A couple weeks ago, I got myself pretty grumpy over the growing conflict between the use of technology in education and state regulation. Essentially, electronic archiving and discovery rules in our state (and plenty of others) came down to one notion: if you can't archive it, don't do it.
So we can email each other. Great.
Google's Postini services make email archiving and retrieval a snap. Microsoft Exchange also handles archiving of messages fairly well, or rather, it handles the archiving perfectly, but retrieval is certainly more of a chore than it is with Postini. SharePoint 2010 goes several steps further, enabling e-discovery of documents managed within SharePoint.
This is a major weakness of Google Apps: what if I want my users to be able to create and share documents, but not be able to delete them (or create a workflow that automatically archives items users try to delete)? No can do. Apps already does a great job of tracking changes to documents and enabling collaboration, but aside from turning features on or off for a domain, there isn't much granularity to the control an administrator has over Docs.
Same goes for managing feature sets for subsets of users. If I want some of my users to have access to all of the features in Google Apps, but others to have email only, then I actually have to create a new domain to enable that. For example, theelite.mygroup.com and theoutcasts.mygroup.com would give me the groups I need, but now I'm managing two separate domains. While Google expects to add group management this year, the lack of enterprise-class management for administrators is a real barrier to adoption.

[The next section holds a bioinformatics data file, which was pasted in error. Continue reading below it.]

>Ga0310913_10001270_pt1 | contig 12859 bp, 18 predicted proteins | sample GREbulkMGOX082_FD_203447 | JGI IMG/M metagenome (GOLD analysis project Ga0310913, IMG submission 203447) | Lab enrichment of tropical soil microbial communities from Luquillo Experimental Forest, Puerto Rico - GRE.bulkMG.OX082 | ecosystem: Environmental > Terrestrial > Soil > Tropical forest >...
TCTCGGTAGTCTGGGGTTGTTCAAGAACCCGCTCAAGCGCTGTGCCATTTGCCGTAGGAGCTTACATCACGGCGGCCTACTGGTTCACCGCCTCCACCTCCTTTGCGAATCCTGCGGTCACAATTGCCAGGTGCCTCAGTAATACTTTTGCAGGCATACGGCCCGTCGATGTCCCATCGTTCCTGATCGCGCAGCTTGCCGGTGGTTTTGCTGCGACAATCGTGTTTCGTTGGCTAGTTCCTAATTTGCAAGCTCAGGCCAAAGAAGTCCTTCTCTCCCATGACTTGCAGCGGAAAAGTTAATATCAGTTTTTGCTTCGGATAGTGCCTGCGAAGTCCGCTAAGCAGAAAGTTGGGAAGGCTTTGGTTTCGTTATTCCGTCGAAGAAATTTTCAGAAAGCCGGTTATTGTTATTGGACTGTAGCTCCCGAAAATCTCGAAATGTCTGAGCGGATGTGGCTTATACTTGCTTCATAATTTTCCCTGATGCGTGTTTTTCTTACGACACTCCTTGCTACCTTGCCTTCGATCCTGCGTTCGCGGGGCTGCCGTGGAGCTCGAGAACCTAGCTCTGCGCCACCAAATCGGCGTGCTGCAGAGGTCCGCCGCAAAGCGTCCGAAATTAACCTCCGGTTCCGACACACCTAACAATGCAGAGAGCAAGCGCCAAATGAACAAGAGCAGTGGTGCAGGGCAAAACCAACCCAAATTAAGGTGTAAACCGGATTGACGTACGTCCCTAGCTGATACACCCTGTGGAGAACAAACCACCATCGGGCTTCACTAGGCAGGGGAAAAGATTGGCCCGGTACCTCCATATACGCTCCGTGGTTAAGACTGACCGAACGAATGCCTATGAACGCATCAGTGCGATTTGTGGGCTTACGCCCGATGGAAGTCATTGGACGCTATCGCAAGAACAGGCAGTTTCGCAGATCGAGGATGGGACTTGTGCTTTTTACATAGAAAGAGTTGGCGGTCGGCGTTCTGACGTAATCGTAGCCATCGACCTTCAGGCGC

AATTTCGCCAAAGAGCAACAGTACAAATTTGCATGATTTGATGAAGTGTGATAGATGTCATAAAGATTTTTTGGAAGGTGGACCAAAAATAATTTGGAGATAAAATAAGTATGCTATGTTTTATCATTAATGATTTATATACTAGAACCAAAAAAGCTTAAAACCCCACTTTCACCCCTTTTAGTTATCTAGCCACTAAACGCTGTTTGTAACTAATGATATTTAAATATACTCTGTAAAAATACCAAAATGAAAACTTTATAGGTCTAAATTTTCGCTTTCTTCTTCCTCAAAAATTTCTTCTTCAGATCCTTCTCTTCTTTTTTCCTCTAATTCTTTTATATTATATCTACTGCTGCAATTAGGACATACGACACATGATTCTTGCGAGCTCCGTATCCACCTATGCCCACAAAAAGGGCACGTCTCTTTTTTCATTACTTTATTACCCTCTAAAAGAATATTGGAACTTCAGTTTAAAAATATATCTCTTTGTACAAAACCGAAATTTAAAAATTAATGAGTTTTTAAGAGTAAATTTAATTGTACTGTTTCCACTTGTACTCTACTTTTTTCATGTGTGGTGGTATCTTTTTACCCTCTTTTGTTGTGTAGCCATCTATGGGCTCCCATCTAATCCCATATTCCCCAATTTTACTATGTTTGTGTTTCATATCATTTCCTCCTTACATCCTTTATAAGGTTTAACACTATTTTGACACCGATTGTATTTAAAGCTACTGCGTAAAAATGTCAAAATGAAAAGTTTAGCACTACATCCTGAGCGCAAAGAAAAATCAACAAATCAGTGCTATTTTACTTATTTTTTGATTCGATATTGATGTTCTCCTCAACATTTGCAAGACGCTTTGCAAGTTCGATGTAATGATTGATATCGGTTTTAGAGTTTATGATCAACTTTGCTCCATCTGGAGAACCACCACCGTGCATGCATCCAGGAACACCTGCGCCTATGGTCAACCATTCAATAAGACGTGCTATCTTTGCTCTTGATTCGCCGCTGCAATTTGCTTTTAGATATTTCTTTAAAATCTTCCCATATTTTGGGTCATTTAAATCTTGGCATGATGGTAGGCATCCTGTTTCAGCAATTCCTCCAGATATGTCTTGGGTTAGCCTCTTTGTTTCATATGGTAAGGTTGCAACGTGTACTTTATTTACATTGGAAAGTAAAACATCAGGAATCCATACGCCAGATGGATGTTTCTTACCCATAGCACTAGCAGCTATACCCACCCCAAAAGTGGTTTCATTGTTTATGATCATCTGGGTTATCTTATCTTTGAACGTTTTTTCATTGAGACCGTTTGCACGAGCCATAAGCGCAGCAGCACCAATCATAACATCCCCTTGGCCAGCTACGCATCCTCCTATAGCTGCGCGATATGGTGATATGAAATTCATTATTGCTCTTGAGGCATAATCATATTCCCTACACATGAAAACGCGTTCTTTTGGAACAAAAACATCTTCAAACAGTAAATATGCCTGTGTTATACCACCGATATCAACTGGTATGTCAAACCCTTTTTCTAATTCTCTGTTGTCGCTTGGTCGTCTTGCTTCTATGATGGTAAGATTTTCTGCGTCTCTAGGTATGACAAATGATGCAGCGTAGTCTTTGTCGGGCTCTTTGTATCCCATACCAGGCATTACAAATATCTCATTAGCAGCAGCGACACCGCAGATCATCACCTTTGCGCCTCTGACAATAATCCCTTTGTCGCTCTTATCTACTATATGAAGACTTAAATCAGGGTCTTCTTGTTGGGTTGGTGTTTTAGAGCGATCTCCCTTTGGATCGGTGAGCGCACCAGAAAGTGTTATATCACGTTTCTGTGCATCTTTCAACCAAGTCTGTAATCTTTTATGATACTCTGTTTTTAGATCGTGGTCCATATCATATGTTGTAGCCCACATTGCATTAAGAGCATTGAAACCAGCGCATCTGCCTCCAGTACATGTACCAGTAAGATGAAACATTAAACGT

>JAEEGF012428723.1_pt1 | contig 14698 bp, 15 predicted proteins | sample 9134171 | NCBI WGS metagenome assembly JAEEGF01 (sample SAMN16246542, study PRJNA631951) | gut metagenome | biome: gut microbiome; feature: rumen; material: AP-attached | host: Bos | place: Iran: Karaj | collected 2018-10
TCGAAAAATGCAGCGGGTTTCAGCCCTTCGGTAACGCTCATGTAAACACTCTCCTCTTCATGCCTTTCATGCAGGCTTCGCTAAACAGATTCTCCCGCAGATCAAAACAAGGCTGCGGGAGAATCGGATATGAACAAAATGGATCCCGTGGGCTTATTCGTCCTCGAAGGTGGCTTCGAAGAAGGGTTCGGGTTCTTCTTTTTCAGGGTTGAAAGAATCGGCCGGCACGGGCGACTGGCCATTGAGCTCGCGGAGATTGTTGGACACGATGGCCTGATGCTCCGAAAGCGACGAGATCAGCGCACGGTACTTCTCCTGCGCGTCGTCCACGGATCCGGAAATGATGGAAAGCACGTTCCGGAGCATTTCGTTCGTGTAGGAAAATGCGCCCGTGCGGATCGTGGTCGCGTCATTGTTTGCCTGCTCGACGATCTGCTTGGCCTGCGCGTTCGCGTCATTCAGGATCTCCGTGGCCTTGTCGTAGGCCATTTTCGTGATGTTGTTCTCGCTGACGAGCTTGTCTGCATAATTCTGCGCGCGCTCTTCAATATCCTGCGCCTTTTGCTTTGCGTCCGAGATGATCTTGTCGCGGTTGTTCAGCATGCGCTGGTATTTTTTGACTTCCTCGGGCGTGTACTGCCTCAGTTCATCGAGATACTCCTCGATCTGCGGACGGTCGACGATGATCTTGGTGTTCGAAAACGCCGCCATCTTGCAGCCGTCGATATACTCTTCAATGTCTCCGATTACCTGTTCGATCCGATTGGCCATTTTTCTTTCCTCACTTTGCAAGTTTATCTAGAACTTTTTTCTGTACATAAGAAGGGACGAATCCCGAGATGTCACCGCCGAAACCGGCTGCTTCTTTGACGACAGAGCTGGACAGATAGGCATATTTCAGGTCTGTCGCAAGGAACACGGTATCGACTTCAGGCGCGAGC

For small and medium businesses, this isn't too big an issue. Even for schools, the free web-based groupware (Google Apps Educational Edition is free to schools) is so compelling, that the management issues can be overlooked. I certainly overlook them in my day job as a public school district tech director and my users have really embraced the tools.
However, as organizations get larger, their management needs for communication, collaboration, and documentation become far more complex (and legally rigorous). An overhaul of the management interface and capabilities would go a long ways towards making Apps an easier sell to larger and/or heavily-regulated industries. Will we actually see these sorts of features this year? I sure hope so, because cheap, powerful, app-driven, and cloud-based or not, organizations have a growing set of expectations and needs that may not be addressable by Apps in its current state.
On the other hand, a few tweaks would allow us to provide functionality appropriate to user roles and, more importantly, comply easily and cheaply with document retention requirements that are difficult in the average SMB file-server/document share environment (i.e., without investing in SharePoint).